The Pindus Mountains were covered in clouds and crossing them caused the flight formations to lose cohesion and become strung out. Sticking to their orders of radio silence, the force lost its ability to hit the target in one wave. Even later, above Romania, another navigational problem occurred. The first two bomb groups were following the wrong set of railway tracks and took a wrong turn: instead of heading towards Ploiești the short way, they were now on a roundabout route that took them over the well-defended capital of Bucharest.
Once in the target area, the B-24s came under withering fire. Two bomb groups flew parallel to the tracks on which the flak train was running at the time and came under attack but were close enough to the ground for gunners to fire back and disable it. Flying at altitudes of 50ft, some planes received fire from above, from guns placed atop larger hills. Due to the unintended staggered approach, latecomers had to fly through raging oil fires, black pillars of smoke, secondary explosions and detonations from delayed bombs dropped by previous planes. One plane flying at 30ft had its fuel tanks ignited by a bomb explosion that reached up from the ground. Several Liberators came under heavy attack from German and Romanian fighters. One was shot down and crashed into a women’s prison, engulfing it in flames and killing all but 40 inmates.
Only 88 of the 178 bombers returned to Libya, 55 of them with battle damage. In addition to combat losses, some Liberators had to be ditched over the Mediterranean, some were redirected to the British airfield on Cyprus and others were forced to land in the neutral country of Turkey, where the planes and their crews were interned. Of the 1,751 aircrew, 330 were KIA, 108 were captured, 78 arrested in Turkey and 4 taken in by Yugoslav partisans.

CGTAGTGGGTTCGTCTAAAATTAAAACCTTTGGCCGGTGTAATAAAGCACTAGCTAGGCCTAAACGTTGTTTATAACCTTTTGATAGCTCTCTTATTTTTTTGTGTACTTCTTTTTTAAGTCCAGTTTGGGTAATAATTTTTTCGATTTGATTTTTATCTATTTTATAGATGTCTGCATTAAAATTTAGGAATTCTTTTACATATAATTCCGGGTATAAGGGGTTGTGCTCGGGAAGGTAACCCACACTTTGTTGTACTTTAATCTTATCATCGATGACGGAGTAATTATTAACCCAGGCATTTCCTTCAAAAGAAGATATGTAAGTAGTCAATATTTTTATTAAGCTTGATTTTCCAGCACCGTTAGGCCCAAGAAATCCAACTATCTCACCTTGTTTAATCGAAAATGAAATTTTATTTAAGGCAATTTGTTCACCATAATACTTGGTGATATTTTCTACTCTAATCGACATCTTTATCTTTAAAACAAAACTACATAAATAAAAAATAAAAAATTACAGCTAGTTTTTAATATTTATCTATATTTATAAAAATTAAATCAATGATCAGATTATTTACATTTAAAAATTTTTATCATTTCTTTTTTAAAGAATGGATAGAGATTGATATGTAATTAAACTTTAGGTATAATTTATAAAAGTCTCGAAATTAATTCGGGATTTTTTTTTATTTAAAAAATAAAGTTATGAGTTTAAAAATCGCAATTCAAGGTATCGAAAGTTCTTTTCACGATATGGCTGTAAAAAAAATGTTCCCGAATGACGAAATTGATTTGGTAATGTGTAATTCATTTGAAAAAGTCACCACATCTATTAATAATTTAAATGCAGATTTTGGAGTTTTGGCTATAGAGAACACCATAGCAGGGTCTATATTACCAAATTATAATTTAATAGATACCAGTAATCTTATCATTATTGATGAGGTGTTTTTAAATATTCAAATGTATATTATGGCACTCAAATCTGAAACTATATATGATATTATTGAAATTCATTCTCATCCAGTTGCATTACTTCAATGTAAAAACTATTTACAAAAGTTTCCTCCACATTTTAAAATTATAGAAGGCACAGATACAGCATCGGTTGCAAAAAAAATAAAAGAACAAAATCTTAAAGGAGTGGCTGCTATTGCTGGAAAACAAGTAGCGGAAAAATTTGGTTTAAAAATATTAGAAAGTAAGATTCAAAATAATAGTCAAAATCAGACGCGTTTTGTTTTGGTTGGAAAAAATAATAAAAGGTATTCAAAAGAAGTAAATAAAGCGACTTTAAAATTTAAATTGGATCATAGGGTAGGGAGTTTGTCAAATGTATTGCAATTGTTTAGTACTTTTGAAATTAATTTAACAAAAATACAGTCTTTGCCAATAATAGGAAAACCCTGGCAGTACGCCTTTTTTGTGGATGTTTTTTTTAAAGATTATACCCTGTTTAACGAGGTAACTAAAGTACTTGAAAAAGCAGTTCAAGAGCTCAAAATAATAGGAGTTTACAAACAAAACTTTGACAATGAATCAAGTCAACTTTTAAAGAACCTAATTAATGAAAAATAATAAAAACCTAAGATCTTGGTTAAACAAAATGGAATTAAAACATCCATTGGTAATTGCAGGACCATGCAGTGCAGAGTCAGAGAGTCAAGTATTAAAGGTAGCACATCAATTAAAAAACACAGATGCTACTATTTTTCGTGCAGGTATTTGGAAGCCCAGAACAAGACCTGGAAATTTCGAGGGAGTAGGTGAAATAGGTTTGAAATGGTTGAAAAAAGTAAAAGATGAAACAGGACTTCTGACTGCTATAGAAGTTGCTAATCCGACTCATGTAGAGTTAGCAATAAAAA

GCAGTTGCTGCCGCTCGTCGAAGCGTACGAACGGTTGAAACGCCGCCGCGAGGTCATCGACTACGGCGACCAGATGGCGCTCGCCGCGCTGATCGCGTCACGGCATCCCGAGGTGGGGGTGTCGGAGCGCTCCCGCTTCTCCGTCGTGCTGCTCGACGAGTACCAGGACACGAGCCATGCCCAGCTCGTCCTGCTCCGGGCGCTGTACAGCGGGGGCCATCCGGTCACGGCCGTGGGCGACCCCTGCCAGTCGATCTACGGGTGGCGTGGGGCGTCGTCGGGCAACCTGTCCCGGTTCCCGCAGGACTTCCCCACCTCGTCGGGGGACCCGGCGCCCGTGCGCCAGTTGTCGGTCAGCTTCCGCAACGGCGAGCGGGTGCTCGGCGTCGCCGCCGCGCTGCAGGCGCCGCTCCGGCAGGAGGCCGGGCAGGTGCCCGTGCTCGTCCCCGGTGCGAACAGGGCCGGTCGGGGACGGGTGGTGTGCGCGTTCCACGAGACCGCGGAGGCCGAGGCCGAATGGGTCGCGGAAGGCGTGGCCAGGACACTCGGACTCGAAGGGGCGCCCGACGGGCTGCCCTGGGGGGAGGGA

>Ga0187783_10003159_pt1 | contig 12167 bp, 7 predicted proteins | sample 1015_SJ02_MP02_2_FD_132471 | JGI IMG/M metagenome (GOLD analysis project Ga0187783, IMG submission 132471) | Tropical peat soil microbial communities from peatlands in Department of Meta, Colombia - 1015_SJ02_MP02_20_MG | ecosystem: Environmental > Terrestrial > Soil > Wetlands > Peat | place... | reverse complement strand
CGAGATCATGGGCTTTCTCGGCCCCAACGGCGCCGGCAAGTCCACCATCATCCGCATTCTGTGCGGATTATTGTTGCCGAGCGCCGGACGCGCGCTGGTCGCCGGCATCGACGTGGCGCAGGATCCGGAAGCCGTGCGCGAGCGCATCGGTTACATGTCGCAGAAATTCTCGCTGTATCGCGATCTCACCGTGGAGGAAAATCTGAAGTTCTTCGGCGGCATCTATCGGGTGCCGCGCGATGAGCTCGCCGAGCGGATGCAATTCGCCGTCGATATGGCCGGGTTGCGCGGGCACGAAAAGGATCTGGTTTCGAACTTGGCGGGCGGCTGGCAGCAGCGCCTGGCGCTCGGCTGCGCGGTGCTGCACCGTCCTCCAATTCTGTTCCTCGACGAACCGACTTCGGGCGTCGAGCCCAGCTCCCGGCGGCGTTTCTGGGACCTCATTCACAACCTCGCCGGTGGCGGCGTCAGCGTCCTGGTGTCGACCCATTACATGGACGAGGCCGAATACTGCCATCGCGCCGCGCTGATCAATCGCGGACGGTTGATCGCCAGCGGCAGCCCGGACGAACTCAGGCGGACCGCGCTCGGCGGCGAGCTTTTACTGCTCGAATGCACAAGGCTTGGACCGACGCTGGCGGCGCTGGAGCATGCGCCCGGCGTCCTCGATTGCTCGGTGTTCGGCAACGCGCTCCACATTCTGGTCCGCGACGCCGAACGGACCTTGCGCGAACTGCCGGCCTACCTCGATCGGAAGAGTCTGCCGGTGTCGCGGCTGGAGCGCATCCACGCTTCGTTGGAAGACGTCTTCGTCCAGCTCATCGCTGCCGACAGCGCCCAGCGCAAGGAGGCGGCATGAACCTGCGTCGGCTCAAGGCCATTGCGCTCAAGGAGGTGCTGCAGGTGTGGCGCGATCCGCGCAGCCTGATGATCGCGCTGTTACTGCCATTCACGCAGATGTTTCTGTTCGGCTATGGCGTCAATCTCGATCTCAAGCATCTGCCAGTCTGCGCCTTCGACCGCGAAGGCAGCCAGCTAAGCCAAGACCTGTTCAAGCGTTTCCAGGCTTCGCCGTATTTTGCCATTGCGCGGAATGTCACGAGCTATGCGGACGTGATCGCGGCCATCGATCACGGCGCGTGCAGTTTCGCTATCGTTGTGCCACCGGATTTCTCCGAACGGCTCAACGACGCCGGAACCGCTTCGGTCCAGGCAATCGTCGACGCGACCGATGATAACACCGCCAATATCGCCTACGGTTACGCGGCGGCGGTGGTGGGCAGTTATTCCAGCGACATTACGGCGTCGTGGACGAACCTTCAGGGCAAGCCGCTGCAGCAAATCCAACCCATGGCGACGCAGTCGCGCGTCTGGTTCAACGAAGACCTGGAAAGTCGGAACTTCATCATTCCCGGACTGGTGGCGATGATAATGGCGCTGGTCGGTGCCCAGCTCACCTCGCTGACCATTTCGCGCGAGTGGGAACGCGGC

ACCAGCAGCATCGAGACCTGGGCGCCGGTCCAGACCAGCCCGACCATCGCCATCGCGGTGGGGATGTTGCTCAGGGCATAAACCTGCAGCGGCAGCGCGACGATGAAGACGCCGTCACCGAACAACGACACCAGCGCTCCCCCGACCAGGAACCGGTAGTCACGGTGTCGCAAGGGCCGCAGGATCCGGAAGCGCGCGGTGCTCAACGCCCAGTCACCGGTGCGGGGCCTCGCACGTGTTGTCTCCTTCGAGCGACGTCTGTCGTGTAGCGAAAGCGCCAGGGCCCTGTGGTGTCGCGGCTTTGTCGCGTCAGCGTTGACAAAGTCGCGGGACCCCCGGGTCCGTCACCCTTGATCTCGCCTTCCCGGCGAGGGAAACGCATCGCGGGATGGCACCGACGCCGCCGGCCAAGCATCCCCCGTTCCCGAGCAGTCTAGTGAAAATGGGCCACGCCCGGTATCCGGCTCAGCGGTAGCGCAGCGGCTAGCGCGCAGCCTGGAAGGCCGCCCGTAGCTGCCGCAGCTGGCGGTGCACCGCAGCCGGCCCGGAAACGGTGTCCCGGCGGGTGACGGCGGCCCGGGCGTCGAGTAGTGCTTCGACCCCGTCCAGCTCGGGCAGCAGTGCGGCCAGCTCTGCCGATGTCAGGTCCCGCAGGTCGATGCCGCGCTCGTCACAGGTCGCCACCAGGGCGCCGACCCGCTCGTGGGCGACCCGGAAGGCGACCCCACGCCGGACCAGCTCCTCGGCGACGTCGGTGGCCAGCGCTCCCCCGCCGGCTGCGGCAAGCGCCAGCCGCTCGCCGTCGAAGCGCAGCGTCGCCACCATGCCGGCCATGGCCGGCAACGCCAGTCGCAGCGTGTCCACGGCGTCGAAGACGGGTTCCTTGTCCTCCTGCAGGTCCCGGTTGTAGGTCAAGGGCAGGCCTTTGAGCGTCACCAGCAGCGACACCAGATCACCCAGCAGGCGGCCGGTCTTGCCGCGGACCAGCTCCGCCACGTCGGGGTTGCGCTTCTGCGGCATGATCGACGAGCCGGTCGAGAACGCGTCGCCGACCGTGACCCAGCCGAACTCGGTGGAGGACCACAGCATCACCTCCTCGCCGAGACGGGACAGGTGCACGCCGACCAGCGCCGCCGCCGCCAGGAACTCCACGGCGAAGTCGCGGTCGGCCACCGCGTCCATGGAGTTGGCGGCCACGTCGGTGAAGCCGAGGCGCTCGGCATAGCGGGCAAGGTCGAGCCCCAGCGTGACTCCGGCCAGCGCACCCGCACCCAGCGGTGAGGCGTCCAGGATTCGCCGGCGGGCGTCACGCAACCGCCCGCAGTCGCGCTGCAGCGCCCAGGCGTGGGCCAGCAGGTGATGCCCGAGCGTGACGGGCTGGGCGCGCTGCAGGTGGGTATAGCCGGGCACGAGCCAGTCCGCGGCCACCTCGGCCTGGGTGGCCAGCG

Treatment of crashed and captured crewmen varied. Though Romania was an Axis power, not everyone supported the alliance with Germany. Some men were almost lynched by peasants believing them to be Russians, only to be hailed as heroes once they were recognized as Americans. Several men landed on or parachuted onto the estate of Princess Catherine Caradja, a Romanian aristocrat. The princess, later nicknamed the Angel of Ploiești, took them into her own custody, protected them from German troops, made sure they received medical attention and helped them escape to Italy. She also stayed in contact with many POWs and delivered them items to help them survive or escape.
First assessment of the mission considered 40% of the Ploiești refineries out of operation but most of the damage was repaired in a few weeks and production ramped up so Germany ended up receiving more oil in the end than before the attack. Though the officers and enlisted men of Operation Tidal Wave fought with undaunted courage and dedication and received five Medals of Honor (three posthumously) and numerous other decorations, their sacrifice was ultimately in vain.